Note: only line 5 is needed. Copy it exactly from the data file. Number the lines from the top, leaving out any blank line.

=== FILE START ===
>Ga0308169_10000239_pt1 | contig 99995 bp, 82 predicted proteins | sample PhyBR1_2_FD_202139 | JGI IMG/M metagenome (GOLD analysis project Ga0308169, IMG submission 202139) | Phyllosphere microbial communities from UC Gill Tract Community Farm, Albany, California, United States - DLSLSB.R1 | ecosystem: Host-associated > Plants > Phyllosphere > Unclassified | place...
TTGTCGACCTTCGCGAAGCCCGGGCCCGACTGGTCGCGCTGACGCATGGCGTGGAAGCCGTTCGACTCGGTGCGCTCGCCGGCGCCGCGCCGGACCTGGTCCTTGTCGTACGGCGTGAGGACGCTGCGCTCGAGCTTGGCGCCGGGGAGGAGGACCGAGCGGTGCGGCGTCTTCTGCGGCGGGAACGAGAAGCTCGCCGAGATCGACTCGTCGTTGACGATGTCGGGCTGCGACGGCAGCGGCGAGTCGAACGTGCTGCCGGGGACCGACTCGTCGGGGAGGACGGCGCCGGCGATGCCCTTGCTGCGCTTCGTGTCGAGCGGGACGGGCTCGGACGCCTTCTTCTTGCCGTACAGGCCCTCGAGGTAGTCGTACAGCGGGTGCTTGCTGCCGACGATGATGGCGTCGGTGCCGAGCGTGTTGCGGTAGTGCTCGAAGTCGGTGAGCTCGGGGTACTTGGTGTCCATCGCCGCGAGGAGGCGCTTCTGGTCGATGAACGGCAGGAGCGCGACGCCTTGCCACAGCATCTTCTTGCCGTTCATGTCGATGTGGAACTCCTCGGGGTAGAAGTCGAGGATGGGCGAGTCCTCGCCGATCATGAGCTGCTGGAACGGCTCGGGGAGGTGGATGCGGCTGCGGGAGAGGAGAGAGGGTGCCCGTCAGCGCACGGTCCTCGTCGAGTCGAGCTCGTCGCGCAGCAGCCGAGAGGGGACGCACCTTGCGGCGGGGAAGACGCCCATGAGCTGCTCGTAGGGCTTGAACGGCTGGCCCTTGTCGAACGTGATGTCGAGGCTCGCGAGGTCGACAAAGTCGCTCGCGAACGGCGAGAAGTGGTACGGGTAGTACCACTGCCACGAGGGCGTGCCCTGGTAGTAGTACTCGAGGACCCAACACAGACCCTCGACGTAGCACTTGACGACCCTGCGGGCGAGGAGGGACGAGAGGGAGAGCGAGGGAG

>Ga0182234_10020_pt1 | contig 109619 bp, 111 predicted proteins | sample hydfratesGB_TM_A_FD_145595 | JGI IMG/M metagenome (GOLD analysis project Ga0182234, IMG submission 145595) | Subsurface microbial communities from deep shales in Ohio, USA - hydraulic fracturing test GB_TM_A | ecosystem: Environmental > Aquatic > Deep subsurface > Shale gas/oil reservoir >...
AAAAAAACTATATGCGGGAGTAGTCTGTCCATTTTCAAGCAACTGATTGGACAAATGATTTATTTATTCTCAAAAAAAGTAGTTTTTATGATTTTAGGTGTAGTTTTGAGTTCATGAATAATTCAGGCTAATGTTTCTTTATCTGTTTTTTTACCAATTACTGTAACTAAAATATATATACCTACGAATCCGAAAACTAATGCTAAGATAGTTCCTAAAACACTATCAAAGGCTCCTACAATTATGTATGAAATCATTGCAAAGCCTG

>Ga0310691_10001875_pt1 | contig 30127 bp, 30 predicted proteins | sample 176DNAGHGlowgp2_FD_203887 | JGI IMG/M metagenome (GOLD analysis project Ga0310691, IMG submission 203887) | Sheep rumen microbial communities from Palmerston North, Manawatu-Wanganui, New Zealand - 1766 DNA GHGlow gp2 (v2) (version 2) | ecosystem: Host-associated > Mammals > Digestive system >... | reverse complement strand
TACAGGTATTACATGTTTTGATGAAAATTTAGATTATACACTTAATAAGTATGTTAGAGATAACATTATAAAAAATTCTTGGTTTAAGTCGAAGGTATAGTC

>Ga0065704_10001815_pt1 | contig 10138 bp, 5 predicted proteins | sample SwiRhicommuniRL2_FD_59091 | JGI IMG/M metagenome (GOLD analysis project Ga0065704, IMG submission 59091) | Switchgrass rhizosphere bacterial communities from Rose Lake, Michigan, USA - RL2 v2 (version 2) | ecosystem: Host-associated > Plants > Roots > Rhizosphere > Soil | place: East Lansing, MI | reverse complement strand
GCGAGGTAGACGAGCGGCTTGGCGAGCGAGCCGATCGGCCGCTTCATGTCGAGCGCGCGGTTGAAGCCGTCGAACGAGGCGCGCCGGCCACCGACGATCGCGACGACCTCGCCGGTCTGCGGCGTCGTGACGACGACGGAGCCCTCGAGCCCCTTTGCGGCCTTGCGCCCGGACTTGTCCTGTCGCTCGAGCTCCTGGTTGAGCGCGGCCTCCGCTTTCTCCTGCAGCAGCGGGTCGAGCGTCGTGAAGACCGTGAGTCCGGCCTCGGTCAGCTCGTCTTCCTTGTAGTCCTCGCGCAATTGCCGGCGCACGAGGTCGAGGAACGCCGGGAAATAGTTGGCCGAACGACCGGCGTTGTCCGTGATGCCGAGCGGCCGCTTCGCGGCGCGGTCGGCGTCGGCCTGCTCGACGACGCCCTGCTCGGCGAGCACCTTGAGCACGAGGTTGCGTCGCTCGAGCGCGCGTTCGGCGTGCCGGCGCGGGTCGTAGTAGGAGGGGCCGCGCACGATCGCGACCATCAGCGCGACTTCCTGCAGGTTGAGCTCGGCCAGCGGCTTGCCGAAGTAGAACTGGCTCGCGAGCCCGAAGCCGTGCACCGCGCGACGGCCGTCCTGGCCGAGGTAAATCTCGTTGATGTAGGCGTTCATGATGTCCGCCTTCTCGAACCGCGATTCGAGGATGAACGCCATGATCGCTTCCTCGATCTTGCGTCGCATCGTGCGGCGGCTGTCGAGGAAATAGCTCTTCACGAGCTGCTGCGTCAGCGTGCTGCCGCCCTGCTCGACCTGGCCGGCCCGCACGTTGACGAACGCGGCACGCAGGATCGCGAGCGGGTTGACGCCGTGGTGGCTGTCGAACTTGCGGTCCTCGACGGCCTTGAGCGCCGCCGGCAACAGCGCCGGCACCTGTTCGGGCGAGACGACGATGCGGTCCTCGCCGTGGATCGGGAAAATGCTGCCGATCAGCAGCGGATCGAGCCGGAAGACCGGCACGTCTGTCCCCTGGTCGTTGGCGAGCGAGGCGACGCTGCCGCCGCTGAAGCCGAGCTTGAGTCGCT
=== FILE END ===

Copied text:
>Ga0310691_10001875_pt1 | contig 30127 bp, 30 predicted proteins | sample 176DNAGHGlowgp2_FD_203887 | JGI IMG/M metagenome (GOLD analysis project Ga0310691, IMG submission 203887) | Sheep rumen microbial communities from Palmerston North, Manawatu-Wanganui, New Zealand - 1766 DNA GHGlow gp2 (v2) (version 2) | ecosystem: Host-associated > Mammals > Digestive system >... | reverse complement strand